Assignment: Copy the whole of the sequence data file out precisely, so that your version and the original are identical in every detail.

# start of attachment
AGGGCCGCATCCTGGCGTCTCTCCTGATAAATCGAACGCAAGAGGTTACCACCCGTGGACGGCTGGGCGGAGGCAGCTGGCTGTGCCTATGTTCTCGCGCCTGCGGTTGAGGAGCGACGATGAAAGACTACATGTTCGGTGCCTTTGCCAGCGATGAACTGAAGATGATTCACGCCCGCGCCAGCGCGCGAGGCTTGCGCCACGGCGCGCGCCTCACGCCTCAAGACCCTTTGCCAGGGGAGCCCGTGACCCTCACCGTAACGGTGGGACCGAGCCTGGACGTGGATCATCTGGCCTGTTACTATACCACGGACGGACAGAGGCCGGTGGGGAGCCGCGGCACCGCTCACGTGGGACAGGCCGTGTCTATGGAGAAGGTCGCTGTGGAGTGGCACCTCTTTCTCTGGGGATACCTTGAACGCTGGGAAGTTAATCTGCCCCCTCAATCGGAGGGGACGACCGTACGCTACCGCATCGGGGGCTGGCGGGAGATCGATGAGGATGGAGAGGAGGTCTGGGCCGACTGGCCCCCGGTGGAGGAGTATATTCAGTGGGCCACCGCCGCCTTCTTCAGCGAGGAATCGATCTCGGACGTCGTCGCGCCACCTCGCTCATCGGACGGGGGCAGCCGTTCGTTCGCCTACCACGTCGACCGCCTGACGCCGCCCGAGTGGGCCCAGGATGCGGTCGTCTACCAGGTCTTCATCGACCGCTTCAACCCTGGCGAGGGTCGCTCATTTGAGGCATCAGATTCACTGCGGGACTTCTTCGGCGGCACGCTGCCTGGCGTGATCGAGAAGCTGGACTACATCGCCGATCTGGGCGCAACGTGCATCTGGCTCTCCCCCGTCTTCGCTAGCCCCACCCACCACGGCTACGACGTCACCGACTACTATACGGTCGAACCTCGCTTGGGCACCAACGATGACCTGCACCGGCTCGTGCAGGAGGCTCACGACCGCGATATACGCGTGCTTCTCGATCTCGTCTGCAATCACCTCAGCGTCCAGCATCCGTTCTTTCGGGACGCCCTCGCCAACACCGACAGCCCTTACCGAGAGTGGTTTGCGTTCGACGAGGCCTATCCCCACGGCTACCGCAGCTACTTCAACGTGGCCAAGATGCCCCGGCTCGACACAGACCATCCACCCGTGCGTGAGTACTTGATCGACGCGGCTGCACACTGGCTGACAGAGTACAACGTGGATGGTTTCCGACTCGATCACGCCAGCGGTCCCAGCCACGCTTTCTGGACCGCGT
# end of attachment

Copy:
AGGGCCGCATCCTGGCGTCTCTCCTGATAAATCGAACGCAAGAGGTTACCACCCGTGGACGGCTGGGCGGAGGCAGCTGGCTGTGCCTATGTTCTCGCGCCTGCGGTTGAGGAGCGACGATGAAAGACTACATGTTCGGTGCCTTTGCCAGCGATGAACTGAAGATGATTCACGCCCGCGCCAGCGCGCGAGGCTTGCGCCACGGCGCGCGCCTCACGCCTCAAGACCCTTTGCCAGGGGAGCCCGTGACCCTCACCGTAACGGTGGGACCGAGCCTGGACGTGGATCATCTGGCCTGTTACTATACCACGGACGGACAGAGGCCGGTGGGGAGCCGCGGCACCGCTCACGTGGGACAGGCCGTGTCTATGGAGAAGGTCGCTGTGGAGTGGCACCTCTTTCTCTGGGGATACCTTGAACGCTGGGAAGTTAATCTGCCCCCTCAATCGGAGGGGACGACCGTACGCTACCGCATCGGGGGCTGGCGGGAGATCGATGAGGATGGAGAGGAGGTCTGGGCCGACTGGCCCCCGGTGGAGGAGTATATTCAGTGGGCCACCGCCGCCTTCTTCAGCGAGGAATCGATCTCGGACGTCGTCGCGCCACCTCGCTCATCGGACGGGGGCAGCCGTTCGTTCGCCTACCACGTCGACCGCCTGACGCCGCCCGAGTGGGCCCAGGATGCGGTCGTCTACCAGGTCTTCATCGACCGCTTCAACCCTGGCGAGGGTCGCTCATTTGAGGCATCAGATTCACTGCGGGACTTCTTCGGCGGCACGCTGCCTGGCGTGATCGAGAAGCTGGACTACATCGCCGATCTGGGCGCAACGTGCATCTGGCTCTCCCCCGTCTTCGCTAGCCCCACCCACCACGGCTACGACGTCACCGACTACTATACGGTCGAACCTCGCTTGGGCACCAACGATGACCTGCACCGGCTCGTGCAGGAGGCTCACGACCGCGATATACGCGTGCTTCTCGATCTCGTCTGCAATCACCTCAGCGTCCAGCATCCGTTCTTTCGGGACGCCCTCGCCAACACCGACAGCCCTTACCGAGAGTGGTTTGCGTTCGACGAGGCCTATCCCCACGGCTACCGCAGCTACTTCAACGTGGCCAAGATGCCCCGGCTCGACACAGACCATCCACCCGTGCGTGAGTACTTGATCGACGCGGCTGCACACTGGCTGACAGAGTACAACGTGGATGGTTTCCGACTCGATCACGCCAGCGGTCCCAGCCACGCTTTCTGGACCGCGT